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Eastman 7243 - What process is it?


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#1 Freya Black

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Posted 10 January 2006 - 04:32 PM

Can anyone tell me what process eastman 7243 is?

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#2 Dominic Case

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Posted 10 January 2006 - 04:53 PM

7243 is 16mm Eastman intermediate stock. It goes through the normal ECN2 process (same as camera negative).

It is the predecessor to the current 7242 stock (also 5242, 2242 etc) . It is designed for making IPs from original neg in the lab, and also DNs from those IPs. It has a gamma of 1.0 (so, about double the contrast of camera neg stock) and if you could give it an EI rating, it would be somewhere in the 8-10 region. Also balanced for a masked image - it expects to see an orange-masked neg,
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#3 Freya Black

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Posted 10 January 2006 - 05:03 PM

7243 is 16mm Eastman intermediate stock. It goes through the normal ECN2 process (same as camera negative).

It is the predecessor to the current 7242 stock (also 5242, 2242 etc) . It is designed for making IPs from original neg in the lab, and also DNs from those IPs. It has a gamma of 1.0 (so, about double the contrast of camera neg stock) and if you could give it an EI rating, it would be somewhere in the 8-10 region. Also balanced for a masked image - it expects to see an orange-masked neg,


Yes that's the stuff!

Although I thought it was replaced by an EXR stock first????

Someone was telling me it was a different process which wouldn't be as good because obviously it would be harder for me to play with.

I certainly intend to shoot some of it in a camera. I was thinking of experimenting with running it ithrough a contact printer, creating photograms, and maybe dipping it in coca-cola or coffee or something. ;) Is it polyester based? I assume it's no good as leader? I'll probably think of some other bad things to do with it in time! ;)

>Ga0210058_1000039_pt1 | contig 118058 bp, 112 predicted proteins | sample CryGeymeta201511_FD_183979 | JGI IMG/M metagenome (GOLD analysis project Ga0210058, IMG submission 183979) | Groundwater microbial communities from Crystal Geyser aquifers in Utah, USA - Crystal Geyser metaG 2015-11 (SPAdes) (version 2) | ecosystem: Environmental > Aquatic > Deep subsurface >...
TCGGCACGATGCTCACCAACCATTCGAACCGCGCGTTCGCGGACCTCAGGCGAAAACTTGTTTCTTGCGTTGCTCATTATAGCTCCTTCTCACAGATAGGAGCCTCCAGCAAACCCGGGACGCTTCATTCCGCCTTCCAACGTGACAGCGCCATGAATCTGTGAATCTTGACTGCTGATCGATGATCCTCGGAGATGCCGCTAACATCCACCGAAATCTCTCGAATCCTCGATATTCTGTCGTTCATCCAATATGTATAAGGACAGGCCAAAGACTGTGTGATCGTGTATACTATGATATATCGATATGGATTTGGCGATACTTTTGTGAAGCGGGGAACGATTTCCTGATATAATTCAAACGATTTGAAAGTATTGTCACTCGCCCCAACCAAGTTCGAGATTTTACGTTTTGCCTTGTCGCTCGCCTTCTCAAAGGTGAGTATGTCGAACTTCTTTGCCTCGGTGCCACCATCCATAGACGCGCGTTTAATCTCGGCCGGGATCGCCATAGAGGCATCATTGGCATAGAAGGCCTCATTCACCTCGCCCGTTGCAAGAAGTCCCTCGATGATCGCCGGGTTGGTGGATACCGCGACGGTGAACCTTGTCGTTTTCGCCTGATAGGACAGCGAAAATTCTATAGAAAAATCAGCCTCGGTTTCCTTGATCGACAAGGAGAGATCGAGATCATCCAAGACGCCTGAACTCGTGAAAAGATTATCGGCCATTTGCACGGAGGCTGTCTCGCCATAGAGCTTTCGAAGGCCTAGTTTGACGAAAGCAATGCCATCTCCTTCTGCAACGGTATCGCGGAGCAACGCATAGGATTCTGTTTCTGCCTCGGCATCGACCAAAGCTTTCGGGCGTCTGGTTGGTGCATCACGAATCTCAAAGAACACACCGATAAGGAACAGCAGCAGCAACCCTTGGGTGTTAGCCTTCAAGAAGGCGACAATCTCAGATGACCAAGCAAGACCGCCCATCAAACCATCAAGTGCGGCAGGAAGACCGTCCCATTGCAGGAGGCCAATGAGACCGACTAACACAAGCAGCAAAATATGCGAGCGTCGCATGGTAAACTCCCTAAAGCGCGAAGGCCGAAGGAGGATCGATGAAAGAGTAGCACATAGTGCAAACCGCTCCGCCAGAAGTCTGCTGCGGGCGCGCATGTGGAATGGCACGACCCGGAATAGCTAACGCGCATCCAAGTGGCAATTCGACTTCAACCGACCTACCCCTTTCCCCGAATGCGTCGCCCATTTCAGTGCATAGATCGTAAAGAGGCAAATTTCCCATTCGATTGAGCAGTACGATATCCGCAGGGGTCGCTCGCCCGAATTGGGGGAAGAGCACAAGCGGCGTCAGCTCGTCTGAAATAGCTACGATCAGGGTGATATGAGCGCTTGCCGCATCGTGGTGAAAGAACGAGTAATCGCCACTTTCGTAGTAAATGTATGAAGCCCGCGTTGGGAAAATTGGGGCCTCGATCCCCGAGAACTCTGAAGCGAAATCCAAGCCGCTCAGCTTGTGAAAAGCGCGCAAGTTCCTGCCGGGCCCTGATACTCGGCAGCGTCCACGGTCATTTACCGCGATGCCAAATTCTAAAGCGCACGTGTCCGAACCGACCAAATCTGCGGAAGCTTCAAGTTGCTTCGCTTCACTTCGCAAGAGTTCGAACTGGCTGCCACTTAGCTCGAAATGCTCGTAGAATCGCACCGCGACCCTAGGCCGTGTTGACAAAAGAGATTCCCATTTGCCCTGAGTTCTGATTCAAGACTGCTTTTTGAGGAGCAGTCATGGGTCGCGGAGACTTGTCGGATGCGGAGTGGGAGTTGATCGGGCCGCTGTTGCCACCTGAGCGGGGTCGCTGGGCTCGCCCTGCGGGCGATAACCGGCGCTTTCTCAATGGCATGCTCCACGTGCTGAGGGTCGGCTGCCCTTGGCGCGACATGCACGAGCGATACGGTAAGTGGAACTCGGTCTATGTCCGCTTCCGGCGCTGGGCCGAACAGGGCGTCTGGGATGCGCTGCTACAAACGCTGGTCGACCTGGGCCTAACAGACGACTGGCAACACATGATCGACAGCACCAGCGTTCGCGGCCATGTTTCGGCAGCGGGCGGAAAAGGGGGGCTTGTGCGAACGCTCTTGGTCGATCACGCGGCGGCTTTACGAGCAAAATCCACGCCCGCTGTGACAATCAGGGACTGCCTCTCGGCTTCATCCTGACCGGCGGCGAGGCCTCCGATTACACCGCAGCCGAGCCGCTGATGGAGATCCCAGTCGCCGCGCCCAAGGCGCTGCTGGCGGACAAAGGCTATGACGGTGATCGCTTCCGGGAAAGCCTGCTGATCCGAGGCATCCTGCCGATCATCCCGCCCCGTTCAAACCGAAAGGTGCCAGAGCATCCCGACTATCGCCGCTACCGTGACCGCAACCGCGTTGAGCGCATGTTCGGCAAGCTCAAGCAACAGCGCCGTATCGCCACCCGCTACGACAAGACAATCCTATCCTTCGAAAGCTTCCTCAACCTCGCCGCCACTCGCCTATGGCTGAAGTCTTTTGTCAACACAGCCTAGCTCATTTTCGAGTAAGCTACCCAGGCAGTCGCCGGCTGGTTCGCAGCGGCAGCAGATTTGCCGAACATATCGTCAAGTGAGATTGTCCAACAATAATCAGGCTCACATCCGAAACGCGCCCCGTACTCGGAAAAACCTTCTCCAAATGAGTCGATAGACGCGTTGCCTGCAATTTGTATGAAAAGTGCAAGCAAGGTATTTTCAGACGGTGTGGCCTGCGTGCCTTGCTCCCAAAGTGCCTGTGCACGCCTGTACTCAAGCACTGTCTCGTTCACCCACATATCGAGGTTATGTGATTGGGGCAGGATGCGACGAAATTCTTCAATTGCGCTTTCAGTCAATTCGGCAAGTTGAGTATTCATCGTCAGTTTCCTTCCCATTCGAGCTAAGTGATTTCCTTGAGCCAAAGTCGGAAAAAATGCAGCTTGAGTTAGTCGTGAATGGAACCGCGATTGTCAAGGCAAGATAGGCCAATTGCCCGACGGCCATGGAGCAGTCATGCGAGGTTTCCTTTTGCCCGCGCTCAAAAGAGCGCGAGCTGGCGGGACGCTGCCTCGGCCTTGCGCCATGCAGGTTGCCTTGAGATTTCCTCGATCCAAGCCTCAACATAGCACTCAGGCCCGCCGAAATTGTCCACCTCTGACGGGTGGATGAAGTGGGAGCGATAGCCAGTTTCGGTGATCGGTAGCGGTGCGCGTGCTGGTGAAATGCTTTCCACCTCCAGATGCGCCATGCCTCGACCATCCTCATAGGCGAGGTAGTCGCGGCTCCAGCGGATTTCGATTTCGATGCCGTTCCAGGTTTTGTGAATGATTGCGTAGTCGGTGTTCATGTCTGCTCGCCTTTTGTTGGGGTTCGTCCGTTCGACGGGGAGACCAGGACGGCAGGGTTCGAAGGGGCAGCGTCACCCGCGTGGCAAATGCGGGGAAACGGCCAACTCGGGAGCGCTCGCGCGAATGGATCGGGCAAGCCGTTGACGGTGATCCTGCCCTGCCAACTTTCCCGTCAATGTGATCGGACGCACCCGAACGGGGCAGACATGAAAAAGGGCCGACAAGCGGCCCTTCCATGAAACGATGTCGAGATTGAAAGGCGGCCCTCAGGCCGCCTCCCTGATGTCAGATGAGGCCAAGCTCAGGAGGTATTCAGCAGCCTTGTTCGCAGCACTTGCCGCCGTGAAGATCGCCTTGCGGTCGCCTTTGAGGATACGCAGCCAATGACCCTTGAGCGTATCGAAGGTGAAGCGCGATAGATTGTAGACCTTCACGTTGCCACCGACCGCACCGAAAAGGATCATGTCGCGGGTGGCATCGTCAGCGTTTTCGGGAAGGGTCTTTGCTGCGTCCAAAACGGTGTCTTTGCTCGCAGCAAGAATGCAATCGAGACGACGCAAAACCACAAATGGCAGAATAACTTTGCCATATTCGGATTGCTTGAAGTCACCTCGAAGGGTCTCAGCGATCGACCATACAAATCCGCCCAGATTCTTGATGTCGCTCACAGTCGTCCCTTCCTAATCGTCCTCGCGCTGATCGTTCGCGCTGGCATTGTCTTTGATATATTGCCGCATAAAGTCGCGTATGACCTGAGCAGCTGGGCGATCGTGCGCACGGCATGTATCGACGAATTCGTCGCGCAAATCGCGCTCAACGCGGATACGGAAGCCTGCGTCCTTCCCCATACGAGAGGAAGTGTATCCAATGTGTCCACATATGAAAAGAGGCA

I think I'll have to wait for the sumer to shoot it tho! ;)

Thanks ever so much for the fast reply.

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Freya
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#4 Dominic Case

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Posted 10 January 2006 - 05:44 PM

Although I thought it was replaced by an EXR stock first????

Someone was telling me it was a different process

7243 came in soon after ECN2 process was introduced, mid 1970s. It was replaced by 7244 around 1990 (from memory), which was an EXR style emulsion as you say. The current 7242 was introduced some time early this century B)

It is on acetate base. The prefix 7 refers to 16mm acetate: 5 is 35mm acetate; 3 is 16mm polyester, 2 is 16mm polyester. Don't ask me why these numbers mean what they mean. John Pytlak may be able to help (but I don't think anyone at Kodak really knows :unsure: ).

I'm not sure that he (or I) can tell you what happens if you process the stock in Coca Cola. Let us know!
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#5 Freya Black

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Posted 10 January 2006 - 05:54 PM

I'm not sure that he (or I) can tell you what happens if you process the stock in Coca Cola. Let us know!